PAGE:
6.

Fire extinguished at Clinton home in New York

A fire erupted Wednesday at Bill and Hillary Clinton's property in Chappaqua, New York, but the flames were promptly extinguished. The fire was in a Secret Service facility, not in the home of the former president and former Democratic presidential nominee. The Clintons were not home at the time. The Clintons have lived in the Chappaqua house for nearly 20 years, after buying it in 1999 for $1.7 million. Police said the Secret Service would provide further details on the fire, which started in a bedroom, according to scanner reports. "All is OK!" Clinton spokesman Nick Merrill tweeted. [USA Today, The Associated Press]

7.

Doug Jones sworn in, reducing GOP Senate majority by 1 seat

Democrat Doug Jones took the oath of office Wednesday, after defeating Republican Roy Moore in Alabama's special Senate election, reducing the GOP's Senate majority to 51-49. Tina Smith (D-Minn.) also was sworn in to replace former Sen. Al Franken. Jones took a seat that was held by Jeff Sessions until he became President Trump's attorney general. The simultaneous arrival of Smith and Jones provided a clear sign of the impact of the anti-sexual misconduct "Me Too" movement. Jones upset Moore after the Republican's campaign was hampered by allegations that he had sexually propositioned or assaulted several women when they were teens and he was in his 30s. Franken left the seat now held by Smith after several women accused him of touching them inappropriately. [The Washington Post]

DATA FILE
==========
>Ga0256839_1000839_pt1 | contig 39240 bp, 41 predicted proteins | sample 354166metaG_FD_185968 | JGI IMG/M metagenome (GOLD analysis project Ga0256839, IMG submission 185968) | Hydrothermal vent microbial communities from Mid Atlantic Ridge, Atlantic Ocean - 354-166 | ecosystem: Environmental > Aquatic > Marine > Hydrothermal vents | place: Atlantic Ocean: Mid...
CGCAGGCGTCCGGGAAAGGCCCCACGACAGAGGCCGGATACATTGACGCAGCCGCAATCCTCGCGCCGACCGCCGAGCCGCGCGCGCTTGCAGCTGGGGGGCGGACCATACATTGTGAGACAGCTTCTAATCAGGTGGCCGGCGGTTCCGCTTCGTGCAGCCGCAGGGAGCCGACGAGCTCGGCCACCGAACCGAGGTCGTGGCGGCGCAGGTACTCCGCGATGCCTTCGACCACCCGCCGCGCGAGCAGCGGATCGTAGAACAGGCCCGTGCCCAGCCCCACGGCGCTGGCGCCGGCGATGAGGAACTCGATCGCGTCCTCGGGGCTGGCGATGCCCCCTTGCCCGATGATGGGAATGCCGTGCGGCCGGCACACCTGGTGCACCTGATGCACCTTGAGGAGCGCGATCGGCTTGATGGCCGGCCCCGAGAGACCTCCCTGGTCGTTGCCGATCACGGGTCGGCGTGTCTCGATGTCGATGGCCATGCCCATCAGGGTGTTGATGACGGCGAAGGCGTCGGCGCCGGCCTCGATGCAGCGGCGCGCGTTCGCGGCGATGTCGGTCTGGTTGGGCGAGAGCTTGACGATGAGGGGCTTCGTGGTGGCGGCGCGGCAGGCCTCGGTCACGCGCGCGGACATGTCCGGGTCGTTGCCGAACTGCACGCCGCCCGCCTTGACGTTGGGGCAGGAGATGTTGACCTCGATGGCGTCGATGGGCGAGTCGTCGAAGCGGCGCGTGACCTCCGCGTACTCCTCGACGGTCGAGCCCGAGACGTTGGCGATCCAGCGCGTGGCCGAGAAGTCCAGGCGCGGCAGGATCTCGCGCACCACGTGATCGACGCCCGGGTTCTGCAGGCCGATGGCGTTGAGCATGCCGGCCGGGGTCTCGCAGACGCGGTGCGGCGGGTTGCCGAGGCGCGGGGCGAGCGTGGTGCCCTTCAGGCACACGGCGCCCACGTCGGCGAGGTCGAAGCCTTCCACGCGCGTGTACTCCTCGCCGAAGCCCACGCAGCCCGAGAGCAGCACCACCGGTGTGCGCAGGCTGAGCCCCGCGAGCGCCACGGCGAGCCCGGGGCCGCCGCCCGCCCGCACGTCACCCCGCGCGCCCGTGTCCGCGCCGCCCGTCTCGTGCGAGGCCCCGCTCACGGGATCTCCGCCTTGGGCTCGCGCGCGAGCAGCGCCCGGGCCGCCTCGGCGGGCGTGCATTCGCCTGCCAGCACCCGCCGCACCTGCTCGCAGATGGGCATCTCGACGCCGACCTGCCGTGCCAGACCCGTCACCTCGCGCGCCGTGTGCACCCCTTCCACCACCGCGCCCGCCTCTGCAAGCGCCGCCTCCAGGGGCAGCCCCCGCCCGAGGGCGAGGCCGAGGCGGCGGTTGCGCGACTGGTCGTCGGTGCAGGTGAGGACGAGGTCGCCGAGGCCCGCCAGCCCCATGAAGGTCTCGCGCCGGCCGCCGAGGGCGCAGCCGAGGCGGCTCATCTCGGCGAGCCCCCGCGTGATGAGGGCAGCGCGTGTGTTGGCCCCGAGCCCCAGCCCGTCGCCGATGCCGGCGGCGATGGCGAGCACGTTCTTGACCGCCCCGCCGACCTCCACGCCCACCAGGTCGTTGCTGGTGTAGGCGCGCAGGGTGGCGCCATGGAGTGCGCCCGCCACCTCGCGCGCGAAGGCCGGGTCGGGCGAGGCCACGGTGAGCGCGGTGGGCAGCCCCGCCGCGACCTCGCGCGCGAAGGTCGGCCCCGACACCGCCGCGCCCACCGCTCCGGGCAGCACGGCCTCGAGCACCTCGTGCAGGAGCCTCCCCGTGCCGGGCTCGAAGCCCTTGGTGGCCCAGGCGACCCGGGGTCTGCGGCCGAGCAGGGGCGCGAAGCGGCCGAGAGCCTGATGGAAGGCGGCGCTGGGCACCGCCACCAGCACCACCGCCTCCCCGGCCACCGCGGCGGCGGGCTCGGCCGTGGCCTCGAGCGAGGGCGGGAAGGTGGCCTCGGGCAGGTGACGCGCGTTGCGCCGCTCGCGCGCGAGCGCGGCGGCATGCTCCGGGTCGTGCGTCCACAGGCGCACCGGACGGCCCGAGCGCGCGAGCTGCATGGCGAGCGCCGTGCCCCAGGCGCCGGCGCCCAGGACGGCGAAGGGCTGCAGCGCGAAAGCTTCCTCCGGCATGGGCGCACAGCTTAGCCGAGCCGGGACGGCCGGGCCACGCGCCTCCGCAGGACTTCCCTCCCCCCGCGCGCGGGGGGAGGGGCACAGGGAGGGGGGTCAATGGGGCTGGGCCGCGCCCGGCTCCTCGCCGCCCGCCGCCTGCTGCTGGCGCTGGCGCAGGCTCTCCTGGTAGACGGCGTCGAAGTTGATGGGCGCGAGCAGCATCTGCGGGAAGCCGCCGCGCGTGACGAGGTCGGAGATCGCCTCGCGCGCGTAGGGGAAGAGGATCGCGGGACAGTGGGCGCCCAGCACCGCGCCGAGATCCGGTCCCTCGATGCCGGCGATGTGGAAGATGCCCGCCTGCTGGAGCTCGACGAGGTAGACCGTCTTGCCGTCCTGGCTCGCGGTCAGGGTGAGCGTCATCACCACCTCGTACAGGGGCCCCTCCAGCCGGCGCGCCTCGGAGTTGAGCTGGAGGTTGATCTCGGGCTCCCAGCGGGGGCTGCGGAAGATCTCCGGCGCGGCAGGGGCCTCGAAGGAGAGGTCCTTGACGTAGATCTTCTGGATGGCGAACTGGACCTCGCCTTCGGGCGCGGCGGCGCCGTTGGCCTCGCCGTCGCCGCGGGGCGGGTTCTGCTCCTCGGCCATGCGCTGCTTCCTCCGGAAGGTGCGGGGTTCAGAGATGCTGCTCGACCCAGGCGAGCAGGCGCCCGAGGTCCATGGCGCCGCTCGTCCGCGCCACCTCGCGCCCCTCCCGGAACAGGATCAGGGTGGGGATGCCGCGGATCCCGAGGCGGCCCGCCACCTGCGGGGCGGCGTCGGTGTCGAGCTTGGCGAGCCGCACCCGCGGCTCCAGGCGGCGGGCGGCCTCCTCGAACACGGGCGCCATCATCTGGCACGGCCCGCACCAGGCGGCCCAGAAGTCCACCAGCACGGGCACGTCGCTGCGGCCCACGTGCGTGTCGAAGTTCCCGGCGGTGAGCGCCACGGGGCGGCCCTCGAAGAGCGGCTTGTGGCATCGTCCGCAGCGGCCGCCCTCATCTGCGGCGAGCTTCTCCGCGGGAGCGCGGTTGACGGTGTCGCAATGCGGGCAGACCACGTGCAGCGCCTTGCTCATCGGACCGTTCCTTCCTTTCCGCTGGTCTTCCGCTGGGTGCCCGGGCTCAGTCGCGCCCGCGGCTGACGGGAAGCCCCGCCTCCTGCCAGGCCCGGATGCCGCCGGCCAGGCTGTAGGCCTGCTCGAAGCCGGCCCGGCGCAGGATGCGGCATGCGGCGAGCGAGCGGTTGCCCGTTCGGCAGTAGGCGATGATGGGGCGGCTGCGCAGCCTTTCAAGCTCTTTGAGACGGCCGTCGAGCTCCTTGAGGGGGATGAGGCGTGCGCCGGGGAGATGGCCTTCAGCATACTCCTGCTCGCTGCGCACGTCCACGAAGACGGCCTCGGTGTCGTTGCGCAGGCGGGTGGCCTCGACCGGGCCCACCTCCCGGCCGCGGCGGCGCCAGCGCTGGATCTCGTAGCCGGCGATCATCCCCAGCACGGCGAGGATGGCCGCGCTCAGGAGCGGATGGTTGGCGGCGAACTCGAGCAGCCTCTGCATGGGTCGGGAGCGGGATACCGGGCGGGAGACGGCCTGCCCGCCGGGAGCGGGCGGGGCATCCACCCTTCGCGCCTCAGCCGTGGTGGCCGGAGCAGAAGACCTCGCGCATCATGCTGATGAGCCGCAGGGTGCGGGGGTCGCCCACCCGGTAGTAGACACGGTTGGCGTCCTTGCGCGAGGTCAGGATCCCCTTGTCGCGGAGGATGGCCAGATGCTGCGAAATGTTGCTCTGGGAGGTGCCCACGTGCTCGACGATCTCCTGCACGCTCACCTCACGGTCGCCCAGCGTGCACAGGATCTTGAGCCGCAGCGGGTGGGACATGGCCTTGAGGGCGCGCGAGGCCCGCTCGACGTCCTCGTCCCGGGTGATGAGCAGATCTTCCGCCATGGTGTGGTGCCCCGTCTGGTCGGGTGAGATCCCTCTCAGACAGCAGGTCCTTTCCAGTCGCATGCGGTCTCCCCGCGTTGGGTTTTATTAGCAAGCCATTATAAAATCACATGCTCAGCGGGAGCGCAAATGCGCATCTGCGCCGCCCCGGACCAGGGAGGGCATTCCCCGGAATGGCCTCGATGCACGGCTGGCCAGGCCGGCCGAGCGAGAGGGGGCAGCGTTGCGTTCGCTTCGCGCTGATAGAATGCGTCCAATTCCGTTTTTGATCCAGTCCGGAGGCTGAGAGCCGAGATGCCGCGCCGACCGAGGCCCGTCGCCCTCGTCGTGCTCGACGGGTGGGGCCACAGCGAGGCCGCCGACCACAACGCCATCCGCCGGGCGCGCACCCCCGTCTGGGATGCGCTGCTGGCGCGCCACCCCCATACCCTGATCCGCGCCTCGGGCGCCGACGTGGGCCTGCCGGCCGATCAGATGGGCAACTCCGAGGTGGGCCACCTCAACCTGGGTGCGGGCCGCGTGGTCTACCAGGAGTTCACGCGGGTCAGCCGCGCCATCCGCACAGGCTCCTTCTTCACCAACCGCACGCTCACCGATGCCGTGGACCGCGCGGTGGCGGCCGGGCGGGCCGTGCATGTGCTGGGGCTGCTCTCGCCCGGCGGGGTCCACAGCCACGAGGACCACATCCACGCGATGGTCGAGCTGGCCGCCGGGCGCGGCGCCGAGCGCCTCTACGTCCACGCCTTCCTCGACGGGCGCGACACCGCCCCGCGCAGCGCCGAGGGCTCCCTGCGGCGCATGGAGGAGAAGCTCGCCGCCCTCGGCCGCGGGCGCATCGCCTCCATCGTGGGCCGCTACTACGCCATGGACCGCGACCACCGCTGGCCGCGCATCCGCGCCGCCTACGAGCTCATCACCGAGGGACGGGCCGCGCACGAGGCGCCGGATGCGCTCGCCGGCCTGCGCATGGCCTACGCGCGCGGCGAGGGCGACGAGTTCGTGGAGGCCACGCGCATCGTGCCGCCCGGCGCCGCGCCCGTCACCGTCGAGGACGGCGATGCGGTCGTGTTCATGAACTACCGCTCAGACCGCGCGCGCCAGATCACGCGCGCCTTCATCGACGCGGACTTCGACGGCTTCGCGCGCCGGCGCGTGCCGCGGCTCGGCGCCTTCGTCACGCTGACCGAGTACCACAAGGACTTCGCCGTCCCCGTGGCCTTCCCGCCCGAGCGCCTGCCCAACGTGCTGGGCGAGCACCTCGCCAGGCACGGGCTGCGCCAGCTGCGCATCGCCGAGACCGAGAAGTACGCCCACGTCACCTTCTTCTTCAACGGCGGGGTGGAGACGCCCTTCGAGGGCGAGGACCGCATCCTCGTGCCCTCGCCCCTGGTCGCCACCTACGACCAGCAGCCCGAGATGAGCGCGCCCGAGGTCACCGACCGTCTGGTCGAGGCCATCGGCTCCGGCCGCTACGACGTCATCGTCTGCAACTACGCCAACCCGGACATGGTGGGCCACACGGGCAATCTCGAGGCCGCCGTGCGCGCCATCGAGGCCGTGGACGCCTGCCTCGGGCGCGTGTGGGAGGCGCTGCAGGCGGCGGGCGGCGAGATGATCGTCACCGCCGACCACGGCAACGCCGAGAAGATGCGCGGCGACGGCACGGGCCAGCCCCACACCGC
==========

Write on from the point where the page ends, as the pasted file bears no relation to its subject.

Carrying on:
8.

Fed minutes show broad agreement on continuing plan for rate hikes

Most Federal Reserve officials remained committed to "continuing a gradual approach" to raising their benchmark interest rate, according to minutes of Fed policy makers' December meeting. The central bank's Federal Open Market Committee's members debated the risks facing the economy, with some remaining concerned that inflation was still below the target of 2 percent. Others noted that growth and hiring remained strong, supporting the case for continuing to raise rates from historically low levels set to lower borrowing costs and help lift the economy out of the Great Recession. The meeting was Janet Yellen's last as Fed chair. [Bloomberg]

9.

Tesla reports lower-than-expected Model 3 deliveries

Tesla on Wednesday reported delivery numbers that fell short of Wall Street expectations. The electric-car maker said that in the final days of the last quarter it reached a production rate that "extrapolates to over 1,000 Model 3s per week." The company's founder and CEO, Elon Musk, had said previously that he expected production of the Model 3, the company's first mass-market vehicle, to be "in the thousands" by the end of 2017. Tesla had been aiming to be cranking out 5,000 Model 3 sedans per week early this year, but now says it expects to reach that milestone by the end of the second quarter. The company's stock fell by 2 percent in after-hours trading after the numbers were released. [CNBC]

10.

Virginia Democrat loses bid to restore her victory, overturn tie

Virginia election officials will go ahead with a lottery-style drawing to determine the winner of a tied Virginia House of Delegates race, after a recount court on Wednesday rejected Democratic candidate Shelly Simonds' challenge of a ruling that negated her one-vote victory over incumbent David Yancey. Republicans held onto a one-vote, 50-49 margin in the 100-seat state House after losing ground in November's election, with the outcome of the race between Yancey and Simonds still undecided. If Simonds wins, the chamber will be split 50-50, stripping Republicans of their majority and forcing them to make a rare power-sharing deal with Democrats. [Reuters]